This is a super-sick DVD/CD/SACD player that I purchased in 2002 from a store in Fort Lauderdale, Florida. I was with my brother killing time when we wandered into this particular store (which, I believe, was Tweeter). At the time, the S9000 was Sony’s top-of-the-line model, and their first DVD/CD/SACD-capable player. I knew how much it retailled for ($1500), and I thought it would be funny to watch my brother’s expression when I asked the sales clerk how much it cost. Turns out it was a demo model, and they would sell it to me for $600. I couldn’t really afford to spend that kind of cash, but I also couldn’t argue with a $900 discount. You can surmise what happened next. Several years ago, right before the warranty expired, I sent it off for a quick refurbishing as the drawer was getting a little sluggish. After a few weeks, I hadn’t heard from my dealer, and was beginning to wonder where my player was. As a testament to how bad ass this thing is, it had been shipped back sometime during the previous week, but my audio dealer had held onto it so that he could listen to it in the store. He and the rest of the employees were enjoying it for themselves for a bit, and didn’t want to give it up. It’s important to note that by this time I had become good friends with the owners and employees of the store where I purchased almost all my gear, so it wasn’t like they were being huge jerks or anything. They “new” that I wouldn’t mind if they borrowed it for a little while. This player is such a beast, and weighs in at a staggering 25 or so pounds. It has an incredible sound to it that sets it apart from any other digital source I’ve had the privilege to audition, and that’s just when playing regular CDs. Firing up a SACD is a whole other level of listening pleasure. I hope it never dies.
Analog Source: Pro-Ject Debut III and NAD PP2 Phono Preamp
While I am an audiophile, I am a musician and lover of music first and foremost. It is, effectively, why I have invested countless hours of my life into demo’ing, and inordinate sums of money purchasing, the system I have in front of me right now. Ignoring the useless and wrongheaded debate of “which sounds better: digital or vinyl?,” let me say this: I love everything about vinyl.2 This combo, which together cost a grand total of about $450, is a one-two punch that I cannot see myself living without.3 The simplicity of LP playback warrants an equivalently brief discussion of this part of my system. It just sounds good, and is always unexplainably satisfying. While I am acutely aware of its aural shortcomings relative to other, more expensive gear, I am not in the slightest bothered by this. In the end, it is the music and the experience that I care most about, and this table and preamp deliver.
Power: PowerVar ABC-1200
I mentioned power earlier, and how important it is to good sound. I almost posted this without mentioning my PowerVar power conditioner. While not an audio component per se, I still consider it a central component of my system. You can see it in the photo above (on the floor). My wife has expressed her distaste for this particular piece of equipment on more than one occasion. I bought this beast (it weighs over 50 pounds) about 10 years ago on ebay, when ebay was still a place where you could get great stuff on the cheap. It retailed for around $1200, but I snagged it from a medical practice that was closing shop for $75. It provides 1200 VA continuous power. It has the power draw of a moderately large home appliance, and it ensures that my system always has consistent power, regardless of what is happening in my house, or in the neighborhood. This means there are no power dips during peak power consumption times (i.e., in the morning and evening, when people are starting or ending their days).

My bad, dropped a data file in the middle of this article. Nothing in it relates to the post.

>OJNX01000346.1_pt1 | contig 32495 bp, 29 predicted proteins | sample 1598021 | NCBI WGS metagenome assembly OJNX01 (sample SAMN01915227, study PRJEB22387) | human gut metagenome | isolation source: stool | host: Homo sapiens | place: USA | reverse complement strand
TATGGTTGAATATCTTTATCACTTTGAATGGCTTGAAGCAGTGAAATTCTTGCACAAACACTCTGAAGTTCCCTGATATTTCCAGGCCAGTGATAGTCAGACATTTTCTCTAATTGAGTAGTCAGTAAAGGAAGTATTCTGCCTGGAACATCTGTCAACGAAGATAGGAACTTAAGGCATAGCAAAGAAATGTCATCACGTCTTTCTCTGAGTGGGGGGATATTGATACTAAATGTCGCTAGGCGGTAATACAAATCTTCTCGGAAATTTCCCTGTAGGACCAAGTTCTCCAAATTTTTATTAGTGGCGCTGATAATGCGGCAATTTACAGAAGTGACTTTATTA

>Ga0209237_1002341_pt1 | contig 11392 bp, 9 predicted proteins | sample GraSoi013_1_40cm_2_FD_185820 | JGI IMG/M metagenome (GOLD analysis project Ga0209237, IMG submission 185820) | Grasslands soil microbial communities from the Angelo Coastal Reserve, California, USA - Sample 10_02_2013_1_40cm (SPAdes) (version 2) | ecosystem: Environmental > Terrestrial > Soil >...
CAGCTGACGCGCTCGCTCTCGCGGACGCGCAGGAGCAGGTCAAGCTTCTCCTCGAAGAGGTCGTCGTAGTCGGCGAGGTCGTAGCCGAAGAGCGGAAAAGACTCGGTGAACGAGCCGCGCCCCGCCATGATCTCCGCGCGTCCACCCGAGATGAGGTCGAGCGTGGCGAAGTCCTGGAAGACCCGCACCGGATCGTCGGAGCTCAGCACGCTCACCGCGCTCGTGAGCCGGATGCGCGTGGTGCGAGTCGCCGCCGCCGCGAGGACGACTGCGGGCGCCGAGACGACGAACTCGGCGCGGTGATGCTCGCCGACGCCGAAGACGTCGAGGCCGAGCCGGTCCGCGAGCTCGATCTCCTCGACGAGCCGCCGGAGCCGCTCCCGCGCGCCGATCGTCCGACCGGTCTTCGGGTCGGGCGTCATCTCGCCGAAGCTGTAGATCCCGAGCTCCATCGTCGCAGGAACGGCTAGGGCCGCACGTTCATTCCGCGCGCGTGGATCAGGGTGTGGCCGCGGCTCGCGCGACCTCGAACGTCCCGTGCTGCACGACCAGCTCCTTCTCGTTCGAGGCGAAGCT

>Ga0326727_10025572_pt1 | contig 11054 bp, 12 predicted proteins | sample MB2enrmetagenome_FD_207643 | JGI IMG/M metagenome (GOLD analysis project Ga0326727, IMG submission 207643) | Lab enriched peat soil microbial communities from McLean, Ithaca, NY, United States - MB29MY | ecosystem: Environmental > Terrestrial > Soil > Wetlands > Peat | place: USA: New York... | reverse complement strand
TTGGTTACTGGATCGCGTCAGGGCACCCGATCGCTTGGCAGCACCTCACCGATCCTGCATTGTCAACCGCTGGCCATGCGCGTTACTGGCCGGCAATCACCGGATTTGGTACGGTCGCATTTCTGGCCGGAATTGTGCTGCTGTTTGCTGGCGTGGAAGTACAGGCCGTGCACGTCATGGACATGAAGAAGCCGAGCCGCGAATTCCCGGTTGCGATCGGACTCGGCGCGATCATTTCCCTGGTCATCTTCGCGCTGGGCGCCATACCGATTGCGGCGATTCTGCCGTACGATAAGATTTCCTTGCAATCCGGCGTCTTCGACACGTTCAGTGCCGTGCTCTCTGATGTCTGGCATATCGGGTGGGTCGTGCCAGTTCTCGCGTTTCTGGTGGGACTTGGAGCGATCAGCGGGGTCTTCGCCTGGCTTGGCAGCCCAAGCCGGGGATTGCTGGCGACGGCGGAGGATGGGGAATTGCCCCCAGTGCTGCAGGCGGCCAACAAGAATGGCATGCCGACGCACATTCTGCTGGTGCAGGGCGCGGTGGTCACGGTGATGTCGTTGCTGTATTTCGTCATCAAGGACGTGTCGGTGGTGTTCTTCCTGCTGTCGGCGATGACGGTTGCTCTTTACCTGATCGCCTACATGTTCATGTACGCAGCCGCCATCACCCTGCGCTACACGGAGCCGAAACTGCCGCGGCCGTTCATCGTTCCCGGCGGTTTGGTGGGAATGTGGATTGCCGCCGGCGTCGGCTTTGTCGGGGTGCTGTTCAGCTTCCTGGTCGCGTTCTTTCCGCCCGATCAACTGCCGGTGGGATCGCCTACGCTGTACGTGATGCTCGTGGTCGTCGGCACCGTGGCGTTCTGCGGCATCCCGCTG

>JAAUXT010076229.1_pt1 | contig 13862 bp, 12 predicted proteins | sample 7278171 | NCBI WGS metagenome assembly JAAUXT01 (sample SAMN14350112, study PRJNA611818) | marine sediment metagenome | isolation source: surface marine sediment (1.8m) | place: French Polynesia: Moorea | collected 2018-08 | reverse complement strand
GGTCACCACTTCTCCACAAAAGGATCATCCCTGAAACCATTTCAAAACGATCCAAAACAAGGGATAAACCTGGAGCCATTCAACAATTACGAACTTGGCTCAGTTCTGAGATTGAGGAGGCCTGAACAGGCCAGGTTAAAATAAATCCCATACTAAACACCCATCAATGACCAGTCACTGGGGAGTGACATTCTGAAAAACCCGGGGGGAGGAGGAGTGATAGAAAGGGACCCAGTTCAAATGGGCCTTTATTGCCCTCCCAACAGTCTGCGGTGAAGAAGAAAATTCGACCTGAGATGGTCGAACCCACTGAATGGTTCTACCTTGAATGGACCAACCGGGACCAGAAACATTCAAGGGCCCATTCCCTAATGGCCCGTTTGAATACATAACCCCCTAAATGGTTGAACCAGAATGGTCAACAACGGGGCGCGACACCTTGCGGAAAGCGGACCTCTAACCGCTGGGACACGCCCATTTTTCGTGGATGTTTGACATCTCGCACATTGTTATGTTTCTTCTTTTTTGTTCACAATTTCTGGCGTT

In my opinion, this section is more or less obligatory, since as an audiophile you have to talk about cables.4 I am of two minds on the subject. There is not so much a debate as an insistance that certain cables impart certain sounds, or, in what might seem at first like a paradoxical statement, that certain cables impart no sounds or quality to the music. The latter really is the more desirable of the two, since a cable that adds something to the signal transmission is by definition introducing distortion. The goal is to get a sonically inert cable. Further discussion goes well beyond the scope of this post. If you want to know more, just search some audio forums and prepare yourself to be amazed at how overly-serious people get with this topic. Rule: oxygen-free copper and good insulation are really the only things you need to worry about. In the world of audiophilia, the pursuit of perfect cables has divested many an otherwise rational human of hundreds, sometimes thousdands of dollars for a one meter pair of left/right RCA connectors. Insane. I have decent cables throughout my system. They’re well made, and they don’t impart any noticable distortion. Good enough. The brands I use are Tara Labs, Monster, and Audioquest. I haven’t bought a new cable in a long time, but the last time I did get new cables I got my audio dealer to make some in house out of RG-6 coax and stock aluminum plugs. They cost me about $4/meter. Compare that cost to, say an equivalent Monster Cable, and the cost is usually $20 to $30. I promise you the custom made guys are every bit as good, maybe better.
That’s it. This post ended up far lengthier than I ever intended or thought it would. Summary: I love my stereo. It brings music to life. It is my labor of love.
- I am not really an asshole like that. I am actually very respectful and cognizant of the fact that I can easily get my rig up to concert volume and enjoy crystal clear sound. From my neighbor’s front yard. Across the street. 75 or so feet away. Really. That’s not bullshit. ↩
- The answer to this debate renders the question itself moot: the original recording and mastering are ultimately what makes the audio waveform, not the substrate. ↩
- In terms of audiophile-grade gear, it doesn’t getter any better for this relatively staggeringly low price ↩
- Full disclosure: I am a cable junkie. I have enough cabling to wire a home theatre, LAN, and a small business for telecom. I’m not kidding. The Rubbermaid tote I keep them in must weigh 40 pounds. ↩